Entries are the works in progress. The finished work appears under 'Categories' or in the Pages Bar. All content on this blog is the copyrighted original work of Richard McDonald.

The Evils of Tessa

We have a dog. A very evil dog. Her name is Tessa but we call her Tessie. She is a yellow lab mix and weighs around forty pounds- a beautiful short hair pale yellow dog with black eye liner.
She was eight months old when we adopted her and in the beginning we thought she was the sweetest of all dogs. We have now learned the truth. As she began to learn about mastering exploration and how to navigate the desert mountain landscape where we live, we could see that she had intellectual abilities far beyond simply sniffing out carrion and eating it, although we were very quick to learn that food was an exceptionally powerful motivation for her.
Before she came to live with us, our other less mischievous dogs were quite satisfied to search the hills and valleys for animal treasures they could bring home. And for awhile, it seemed, Tessie was also content with these prizes, but she needed more of a challenge, it seemed..
Our nearest neighbor in the valley below is approximately a half mile away, and there are two restaurants at the highway intersection three quarters of a mile away. In the summertime there are occasionally hikers who sometimes camp on the Federal land nearby.
None of this has quite explained where Tessie, one fine summer day, got the unopened loaf of bread she brought home, nor the stick of butter she carried home a few weeks later. None of these places has quite explained where Tessie got the half pound of cottage cheese, the packet of burnt toast, the partially eaten hot dog in a bun, the opened medium sized bag of potato chips, the prepackaged sliced beef with mashed potatoes and gravy lunch, the partially eaten cheese and cracker snack packet or the shrimp salad in a sealed Tupperware bowl, the half pound of very moldy cheese or the large partially eaten sweet peach.

A Fly In The Night

Here we are again, three weeks after the monsoon rains and thunder storms and we are in the thick of fly season. And they are everywhere, especially if you have any kind of animals- dogs, cats, horses, llamas, alpacas, livestock, etc.

At our house we have dogs, cats and llamas. The llamas like most to hang around the house, though they have acreage upon which to roam. They hang out near the house- don't even venture down the hillsides where the sweet and tender bark and plant shoots are. Nope, they wait for their daily dose of 'four way' grains in a plastic dish and their staple- hay.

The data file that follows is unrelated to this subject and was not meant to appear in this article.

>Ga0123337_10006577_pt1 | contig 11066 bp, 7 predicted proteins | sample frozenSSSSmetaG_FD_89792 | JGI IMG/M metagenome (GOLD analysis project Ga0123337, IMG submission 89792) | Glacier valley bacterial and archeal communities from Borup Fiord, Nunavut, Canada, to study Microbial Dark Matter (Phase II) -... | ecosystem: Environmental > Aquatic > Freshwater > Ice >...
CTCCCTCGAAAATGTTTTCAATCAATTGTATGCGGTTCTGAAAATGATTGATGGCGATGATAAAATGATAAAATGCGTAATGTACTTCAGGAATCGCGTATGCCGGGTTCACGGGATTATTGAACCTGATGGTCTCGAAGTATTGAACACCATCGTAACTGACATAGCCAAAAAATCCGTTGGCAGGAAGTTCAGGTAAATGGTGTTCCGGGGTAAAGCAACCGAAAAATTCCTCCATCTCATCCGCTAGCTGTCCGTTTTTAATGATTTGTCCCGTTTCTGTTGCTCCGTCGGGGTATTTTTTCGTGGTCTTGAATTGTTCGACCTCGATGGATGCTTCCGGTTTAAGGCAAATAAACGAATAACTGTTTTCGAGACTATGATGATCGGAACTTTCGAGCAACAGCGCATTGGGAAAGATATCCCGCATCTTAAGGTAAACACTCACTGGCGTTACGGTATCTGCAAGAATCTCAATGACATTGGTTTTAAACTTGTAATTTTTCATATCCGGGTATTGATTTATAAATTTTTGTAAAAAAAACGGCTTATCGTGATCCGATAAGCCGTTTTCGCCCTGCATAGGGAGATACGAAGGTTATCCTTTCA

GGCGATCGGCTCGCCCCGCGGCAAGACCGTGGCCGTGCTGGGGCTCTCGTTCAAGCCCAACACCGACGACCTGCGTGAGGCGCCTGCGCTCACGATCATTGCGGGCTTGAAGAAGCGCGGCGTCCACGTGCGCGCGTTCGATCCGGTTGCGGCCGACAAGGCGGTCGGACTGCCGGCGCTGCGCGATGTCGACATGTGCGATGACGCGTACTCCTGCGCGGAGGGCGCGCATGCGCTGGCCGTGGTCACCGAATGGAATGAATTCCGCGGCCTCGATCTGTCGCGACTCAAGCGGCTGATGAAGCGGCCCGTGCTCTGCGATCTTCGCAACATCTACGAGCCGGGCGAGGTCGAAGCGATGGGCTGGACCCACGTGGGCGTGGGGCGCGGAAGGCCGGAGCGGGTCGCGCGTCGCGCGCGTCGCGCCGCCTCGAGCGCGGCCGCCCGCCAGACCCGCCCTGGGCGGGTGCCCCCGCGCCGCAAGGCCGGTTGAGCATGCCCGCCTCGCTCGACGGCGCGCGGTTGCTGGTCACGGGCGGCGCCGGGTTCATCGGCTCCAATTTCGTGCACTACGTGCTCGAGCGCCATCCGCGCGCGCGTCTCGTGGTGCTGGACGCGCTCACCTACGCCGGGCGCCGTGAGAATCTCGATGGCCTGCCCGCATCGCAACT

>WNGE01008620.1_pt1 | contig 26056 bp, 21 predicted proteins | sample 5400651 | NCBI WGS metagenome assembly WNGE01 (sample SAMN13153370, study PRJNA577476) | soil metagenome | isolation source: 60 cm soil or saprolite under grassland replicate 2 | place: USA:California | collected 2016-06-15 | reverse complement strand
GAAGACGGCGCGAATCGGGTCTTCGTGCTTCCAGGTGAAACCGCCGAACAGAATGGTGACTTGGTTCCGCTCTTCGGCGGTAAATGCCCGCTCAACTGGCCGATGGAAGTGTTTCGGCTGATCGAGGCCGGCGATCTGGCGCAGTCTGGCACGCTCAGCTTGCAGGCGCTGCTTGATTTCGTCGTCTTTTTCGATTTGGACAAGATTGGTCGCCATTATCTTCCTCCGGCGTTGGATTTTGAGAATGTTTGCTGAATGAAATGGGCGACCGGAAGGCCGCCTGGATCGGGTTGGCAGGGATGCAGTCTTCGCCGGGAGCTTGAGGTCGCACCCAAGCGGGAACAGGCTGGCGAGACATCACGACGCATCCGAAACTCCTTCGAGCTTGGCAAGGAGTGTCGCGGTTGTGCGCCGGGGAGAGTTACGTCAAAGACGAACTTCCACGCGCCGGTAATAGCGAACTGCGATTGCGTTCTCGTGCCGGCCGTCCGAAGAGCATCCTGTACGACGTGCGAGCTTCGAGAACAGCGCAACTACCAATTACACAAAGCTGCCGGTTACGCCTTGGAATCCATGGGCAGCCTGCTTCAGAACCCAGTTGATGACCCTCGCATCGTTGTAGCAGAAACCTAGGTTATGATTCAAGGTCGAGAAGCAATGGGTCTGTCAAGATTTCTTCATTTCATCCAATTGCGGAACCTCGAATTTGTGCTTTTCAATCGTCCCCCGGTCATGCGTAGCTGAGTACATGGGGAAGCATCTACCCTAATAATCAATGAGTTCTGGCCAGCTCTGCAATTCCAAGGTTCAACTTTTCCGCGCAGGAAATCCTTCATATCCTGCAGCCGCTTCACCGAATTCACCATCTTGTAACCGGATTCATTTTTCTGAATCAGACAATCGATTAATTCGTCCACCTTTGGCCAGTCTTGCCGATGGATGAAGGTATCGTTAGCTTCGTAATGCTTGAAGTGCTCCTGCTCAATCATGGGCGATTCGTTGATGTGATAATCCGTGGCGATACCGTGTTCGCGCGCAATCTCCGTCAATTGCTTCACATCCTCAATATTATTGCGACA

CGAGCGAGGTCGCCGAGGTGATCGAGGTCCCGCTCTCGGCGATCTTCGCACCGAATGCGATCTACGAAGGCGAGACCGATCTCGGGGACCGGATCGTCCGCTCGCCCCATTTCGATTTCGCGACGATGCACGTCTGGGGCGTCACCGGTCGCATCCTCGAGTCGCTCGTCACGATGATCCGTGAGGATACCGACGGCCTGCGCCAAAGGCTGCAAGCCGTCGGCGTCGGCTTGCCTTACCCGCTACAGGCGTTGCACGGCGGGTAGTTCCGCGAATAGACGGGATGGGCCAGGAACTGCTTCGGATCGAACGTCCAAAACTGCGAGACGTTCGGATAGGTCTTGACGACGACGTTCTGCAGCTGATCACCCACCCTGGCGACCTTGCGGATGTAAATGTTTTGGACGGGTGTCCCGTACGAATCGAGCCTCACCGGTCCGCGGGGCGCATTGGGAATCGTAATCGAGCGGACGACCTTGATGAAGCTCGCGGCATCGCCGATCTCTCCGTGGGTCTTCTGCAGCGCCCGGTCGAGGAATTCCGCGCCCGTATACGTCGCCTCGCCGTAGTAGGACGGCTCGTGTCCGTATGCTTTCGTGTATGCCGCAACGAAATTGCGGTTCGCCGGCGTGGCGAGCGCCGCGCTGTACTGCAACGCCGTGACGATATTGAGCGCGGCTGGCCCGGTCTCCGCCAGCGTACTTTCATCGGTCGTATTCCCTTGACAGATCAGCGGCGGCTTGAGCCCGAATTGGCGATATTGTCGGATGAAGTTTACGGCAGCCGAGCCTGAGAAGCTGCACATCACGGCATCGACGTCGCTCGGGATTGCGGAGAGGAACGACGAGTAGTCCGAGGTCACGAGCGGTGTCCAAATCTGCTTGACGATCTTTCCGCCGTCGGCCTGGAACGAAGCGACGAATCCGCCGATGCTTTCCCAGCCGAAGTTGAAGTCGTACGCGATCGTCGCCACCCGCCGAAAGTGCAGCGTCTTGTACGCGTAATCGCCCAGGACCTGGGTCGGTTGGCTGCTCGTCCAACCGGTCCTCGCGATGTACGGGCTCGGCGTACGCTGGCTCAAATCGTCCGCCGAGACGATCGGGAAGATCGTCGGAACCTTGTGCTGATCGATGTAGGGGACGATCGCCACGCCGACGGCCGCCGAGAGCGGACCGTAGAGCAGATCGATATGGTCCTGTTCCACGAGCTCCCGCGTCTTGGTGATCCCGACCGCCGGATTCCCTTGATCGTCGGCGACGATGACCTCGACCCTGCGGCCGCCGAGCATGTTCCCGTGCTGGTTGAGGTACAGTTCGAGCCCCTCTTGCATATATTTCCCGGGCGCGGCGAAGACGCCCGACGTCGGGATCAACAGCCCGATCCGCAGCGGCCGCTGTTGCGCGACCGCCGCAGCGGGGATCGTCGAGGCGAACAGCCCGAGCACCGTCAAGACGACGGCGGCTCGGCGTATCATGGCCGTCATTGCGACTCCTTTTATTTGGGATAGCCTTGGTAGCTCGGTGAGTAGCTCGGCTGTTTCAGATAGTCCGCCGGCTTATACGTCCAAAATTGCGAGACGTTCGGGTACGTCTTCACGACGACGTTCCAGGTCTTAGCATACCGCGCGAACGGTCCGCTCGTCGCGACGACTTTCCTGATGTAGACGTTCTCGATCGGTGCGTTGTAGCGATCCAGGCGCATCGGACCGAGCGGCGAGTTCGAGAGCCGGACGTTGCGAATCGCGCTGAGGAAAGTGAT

This concentration of animals creates a picnic ground for the flies. And those little flying creatures explore every animal that appears on the landscape. When I am outside working I have to remember to keep each bare skinned limb moving lest the flies find my flesh worth exploring. Once they land they often find that a sample bite is justified to see if I have begun to rot yet. There is some comfort in knowing I am not the only animal they want to survey. They do the same to the faces of the llamas and the dogs especially around their eyes and mouths.

A Breakfast Guest

It was slightly gloomy for a desert summer day. I was returning from my morning shopping and was carrying the bags of apples and oranges I had bought.

When I approached the deck stairs I could see this guy, this roadrunner, on the railing. He seemed a rather presumptuous bird. I hadn’t seen him before but there he was, sitting on the deck railing looking all puffed and proud as if he owned the place.

He watched me ascend as if I were the intruder, then without so much as an introduction, he began to tell me all about his adventures from the previous afternoon.  I guessed he was a bit lonely from the way he spoke, as if we were friends.  I expected him to fly off when I reached the front door, since we were only a couple of feet apart, but he stayed put.

Moving In

She just comes in and helps herself to the food and drink, makes herself comfortable, invites her friends to come and join her and does wh...